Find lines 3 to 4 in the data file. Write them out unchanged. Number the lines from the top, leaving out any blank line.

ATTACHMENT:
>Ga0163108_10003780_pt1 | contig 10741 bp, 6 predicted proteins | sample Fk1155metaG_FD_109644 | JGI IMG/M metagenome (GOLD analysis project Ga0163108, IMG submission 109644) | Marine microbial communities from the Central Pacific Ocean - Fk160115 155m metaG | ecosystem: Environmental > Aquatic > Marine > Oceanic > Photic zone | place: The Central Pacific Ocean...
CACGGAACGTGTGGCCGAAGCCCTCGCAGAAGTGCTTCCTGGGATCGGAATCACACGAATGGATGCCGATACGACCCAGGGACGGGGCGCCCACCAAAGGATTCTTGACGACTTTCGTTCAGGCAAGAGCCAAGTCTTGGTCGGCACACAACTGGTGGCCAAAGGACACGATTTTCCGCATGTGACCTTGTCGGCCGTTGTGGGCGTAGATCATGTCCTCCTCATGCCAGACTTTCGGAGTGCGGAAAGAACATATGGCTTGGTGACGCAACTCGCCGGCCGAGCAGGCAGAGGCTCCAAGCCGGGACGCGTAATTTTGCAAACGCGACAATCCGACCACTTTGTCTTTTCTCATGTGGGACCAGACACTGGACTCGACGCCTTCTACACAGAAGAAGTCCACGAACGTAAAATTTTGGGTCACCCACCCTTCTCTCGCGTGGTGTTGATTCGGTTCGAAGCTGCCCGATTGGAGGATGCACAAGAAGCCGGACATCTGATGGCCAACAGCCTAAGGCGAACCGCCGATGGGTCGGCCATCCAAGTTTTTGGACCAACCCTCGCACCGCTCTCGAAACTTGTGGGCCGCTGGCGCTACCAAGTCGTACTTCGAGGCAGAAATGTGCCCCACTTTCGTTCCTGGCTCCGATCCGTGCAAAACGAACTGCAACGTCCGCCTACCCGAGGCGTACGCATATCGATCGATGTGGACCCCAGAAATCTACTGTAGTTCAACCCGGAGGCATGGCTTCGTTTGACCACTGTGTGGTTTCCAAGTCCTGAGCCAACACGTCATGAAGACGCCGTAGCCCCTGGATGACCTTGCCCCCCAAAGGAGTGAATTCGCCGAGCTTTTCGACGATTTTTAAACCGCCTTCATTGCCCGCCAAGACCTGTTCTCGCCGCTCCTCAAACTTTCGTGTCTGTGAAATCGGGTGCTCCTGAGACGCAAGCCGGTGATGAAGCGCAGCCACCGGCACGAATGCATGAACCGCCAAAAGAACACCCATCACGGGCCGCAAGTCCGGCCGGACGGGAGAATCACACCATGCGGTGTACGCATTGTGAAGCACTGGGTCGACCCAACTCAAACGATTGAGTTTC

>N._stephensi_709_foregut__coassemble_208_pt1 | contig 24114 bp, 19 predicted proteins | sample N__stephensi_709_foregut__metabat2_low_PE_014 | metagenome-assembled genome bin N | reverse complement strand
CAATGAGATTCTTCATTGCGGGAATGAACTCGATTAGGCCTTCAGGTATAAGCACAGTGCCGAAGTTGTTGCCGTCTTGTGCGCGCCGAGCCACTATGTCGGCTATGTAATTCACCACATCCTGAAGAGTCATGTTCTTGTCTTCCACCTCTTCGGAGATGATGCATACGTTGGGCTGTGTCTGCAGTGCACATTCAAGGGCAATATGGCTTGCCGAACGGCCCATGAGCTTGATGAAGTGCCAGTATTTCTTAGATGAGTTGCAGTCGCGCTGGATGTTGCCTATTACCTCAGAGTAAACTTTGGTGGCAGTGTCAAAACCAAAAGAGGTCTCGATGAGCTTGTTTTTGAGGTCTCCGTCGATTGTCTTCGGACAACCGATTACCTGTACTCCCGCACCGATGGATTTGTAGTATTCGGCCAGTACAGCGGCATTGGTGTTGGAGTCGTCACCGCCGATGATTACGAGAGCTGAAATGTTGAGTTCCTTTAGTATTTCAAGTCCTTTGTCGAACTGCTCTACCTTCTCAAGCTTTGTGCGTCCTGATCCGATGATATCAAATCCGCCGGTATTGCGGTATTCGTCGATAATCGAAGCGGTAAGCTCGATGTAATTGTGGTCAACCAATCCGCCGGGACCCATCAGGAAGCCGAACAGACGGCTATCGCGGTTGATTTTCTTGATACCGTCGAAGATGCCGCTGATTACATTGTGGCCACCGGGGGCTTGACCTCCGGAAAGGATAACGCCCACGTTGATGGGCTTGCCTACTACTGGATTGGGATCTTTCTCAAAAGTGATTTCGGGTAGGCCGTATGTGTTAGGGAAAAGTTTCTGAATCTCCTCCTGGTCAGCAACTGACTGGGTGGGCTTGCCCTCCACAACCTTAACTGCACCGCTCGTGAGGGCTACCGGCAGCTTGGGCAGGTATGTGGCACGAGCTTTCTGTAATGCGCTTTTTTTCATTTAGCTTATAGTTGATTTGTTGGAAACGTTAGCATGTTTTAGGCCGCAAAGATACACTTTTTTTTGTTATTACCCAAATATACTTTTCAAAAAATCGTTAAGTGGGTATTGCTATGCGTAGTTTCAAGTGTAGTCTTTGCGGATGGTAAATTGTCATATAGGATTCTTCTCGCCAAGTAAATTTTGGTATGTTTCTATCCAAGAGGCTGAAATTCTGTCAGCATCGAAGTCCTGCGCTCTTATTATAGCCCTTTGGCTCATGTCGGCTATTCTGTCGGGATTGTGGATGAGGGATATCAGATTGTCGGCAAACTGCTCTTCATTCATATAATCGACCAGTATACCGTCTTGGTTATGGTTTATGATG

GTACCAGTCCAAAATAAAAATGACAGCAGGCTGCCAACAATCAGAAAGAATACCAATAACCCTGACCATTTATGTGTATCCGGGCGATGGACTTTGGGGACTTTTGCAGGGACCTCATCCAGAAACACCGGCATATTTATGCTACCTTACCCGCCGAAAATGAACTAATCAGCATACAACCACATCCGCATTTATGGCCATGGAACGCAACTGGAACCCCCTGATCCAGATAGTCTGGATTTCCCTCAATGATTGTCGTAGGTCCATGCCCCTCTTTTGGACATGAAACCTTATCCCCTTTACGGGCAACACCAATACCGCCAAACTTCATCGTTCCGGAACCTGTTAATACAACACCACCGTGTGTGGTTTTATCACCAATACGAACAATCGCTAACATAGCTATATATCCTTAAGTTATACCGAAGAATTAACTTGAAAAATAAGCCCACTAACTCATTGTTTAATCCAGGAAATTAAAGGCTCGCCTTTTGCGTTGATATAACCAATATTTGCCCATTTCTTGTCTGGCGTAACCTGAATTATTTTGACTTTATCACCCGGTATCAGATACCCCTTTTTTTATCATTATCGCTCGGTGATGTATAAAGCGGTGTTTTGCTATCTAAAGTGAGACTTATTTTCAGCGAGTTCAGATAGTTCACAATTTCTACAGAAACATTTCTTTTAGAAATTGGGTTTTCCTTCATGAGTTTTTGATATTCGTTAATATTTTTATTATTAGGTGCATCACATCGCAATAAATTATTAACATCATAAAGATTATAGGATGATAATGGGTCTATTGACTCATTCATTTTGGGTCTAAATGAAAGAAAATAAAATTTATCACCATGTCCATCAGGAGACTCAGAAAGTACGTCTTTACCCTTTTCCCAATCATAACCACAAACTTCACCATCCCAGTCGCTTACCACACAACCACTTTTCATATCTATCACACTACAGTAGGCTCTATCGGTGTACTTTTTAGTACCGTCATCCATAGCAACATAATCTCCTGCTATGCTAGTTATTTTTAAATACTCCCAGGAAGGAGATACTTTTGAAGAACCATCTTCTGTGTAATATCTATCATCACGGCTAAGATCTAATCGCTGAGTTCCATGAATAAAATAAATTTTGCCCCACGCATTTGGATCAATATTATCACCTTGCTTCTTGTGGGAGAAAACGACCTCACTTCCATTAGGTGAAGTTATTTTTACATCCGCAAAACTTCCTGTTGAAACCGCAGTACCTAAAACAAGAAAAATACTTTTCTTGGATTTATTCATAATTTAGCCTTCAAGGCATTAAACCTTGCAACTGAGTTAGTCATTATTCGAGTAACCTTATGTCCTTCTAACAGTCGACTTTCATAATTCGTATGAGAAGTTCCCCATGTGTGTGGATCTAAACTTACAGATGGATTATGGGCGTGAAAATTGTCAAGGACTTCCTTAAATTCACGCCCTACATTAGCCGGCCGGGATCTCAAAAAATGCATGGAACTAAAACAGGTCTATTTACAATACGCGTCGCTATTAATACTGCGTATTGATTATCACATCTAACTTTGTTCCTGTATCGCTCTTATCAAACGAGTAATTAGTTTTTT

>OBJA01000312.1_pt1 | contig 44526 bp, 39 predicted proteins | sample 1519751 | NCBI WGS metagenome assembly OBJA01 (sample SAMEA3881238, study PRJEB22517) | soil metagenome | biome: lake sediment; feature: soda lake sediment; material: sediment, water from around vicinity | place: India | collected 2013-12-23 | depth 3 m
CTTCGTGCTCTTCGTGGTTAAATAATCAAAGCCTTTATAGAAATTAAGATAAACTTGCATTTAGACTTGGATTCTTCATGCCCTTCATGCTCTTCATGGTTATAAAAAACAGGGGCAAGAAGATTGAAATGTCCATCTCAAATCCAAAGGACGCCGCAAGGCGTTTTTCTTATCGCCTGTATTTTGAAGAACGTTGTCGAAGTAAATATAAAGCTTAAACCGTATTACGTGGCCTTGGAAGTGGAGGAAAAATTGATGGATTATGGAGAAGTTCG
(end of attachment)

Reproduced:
>N._stephensi_709_foregut__coassemble_208_pt1 | contig 24114 bp, 19 predicted proteins | sample N__stephensi_709_foregut__metabat2_low_PE_014 | metagenome-assembled genome bin N | reverse complement strand
CAATGAGATTCTTCATTGCGGGAATGAACTCGATTAGGCCTTCAGGTATAAGCACAGTGCCGAAGTTGTTGCCGTCTTGTGCGCGCCGAGCCACTATGTCGGCTATGTAATTCACCACATCCTGAAGAGTCATGTTCTTGTCTTCCACCTCTTCGGAGATGATGCATACGTTGGGCTGTGTCTGCAGTGCACATTCAAGGGCAATATGGCTTGCCGAACGGCCCATGAGCTTGATGAAGTGCCAGTATTTCTTAGATGAGTTGCAGTCGCGCTGGATGTTGCCTATTACCTCAGAGTAAACTTTGGTGGCAGTGTCAAAACCAAAAGAGGTCTCGATGAGCTTGTTTTTGAGGTCTCCGTCGATTGTCTTCGGACAACCGATTACCTGTACTCCCGCACCGATGGATTTGTAGTATTCGGCCAGTACAGCGGCATTGGTGTTGGAGTCGTCACCGCCGATGATTACGAGAGCTGAAATGTTGAGTTCCTTTAGTATTTCAAGTCCTTTGTCGAACTGCTCTACCTTCTCAAGCTTTGTGCGTCCTGATCCGATGATATCAAATCCGCCGGTATTGCGGTATTCGTCGATAATCGAAGCGGTAAGCTCGATGTAATTGTGGTCAACCAATCCGCCGGGACCCATCAGGAAGCCGAACAGACGGCTATCGCGGTTGATTTTCTTGATACCGTCGAAGATGCCGCTGATTACATTGTGGCCACCGGGGGCTTGACCTCCGGAAAGGATAACGCCCACGTTGATGGGCTTGCCTACTACTGGATTGGGATCTTTCTCAAAAGTGATTTCGGGTAGGCCGTATGTGTTAGGGAAAAGTTTCTGAATCTCCTCCTGGTCAGCAACTGACTGGGTGGGCTTGCCCTCCACAACCTTAACTGCACCGCTCGTGAGGGCTACCGGCAGCTTGGGCAGGTATGTGGCACGAGCTTTCTGTAATGCGCTTTTTTTCATTTAGCTTATAGTTGATTTGTTGGAAACGTTAGCATGTTTTAGGCCGCAAAGATACACTTTTTTTTGTTATTACCCAAATATACTTTTCAAAAAATCGTTAAGTGGGTATTGCTATGCGTAGTTTCAAGTGTAGTCTTTGCGGATGGTAAATTGTCATATAGGATTCTTCTCGCCAAGTAAATTTTGGTATGTTTCTATCCAAGAGGCTGAAATTCTGTCAGCATCGAAGTCCTGCGCTCTTATTATAGCCCTTTGGCTCATGTCGGCTATTCTGTCGGGATTGTGGATGAGGGATATCAGATTGTCGGCAAACTGCTCTTCATTCATATAATCGACCAGTATACCGTCTTGGTTATGGTTTATGATG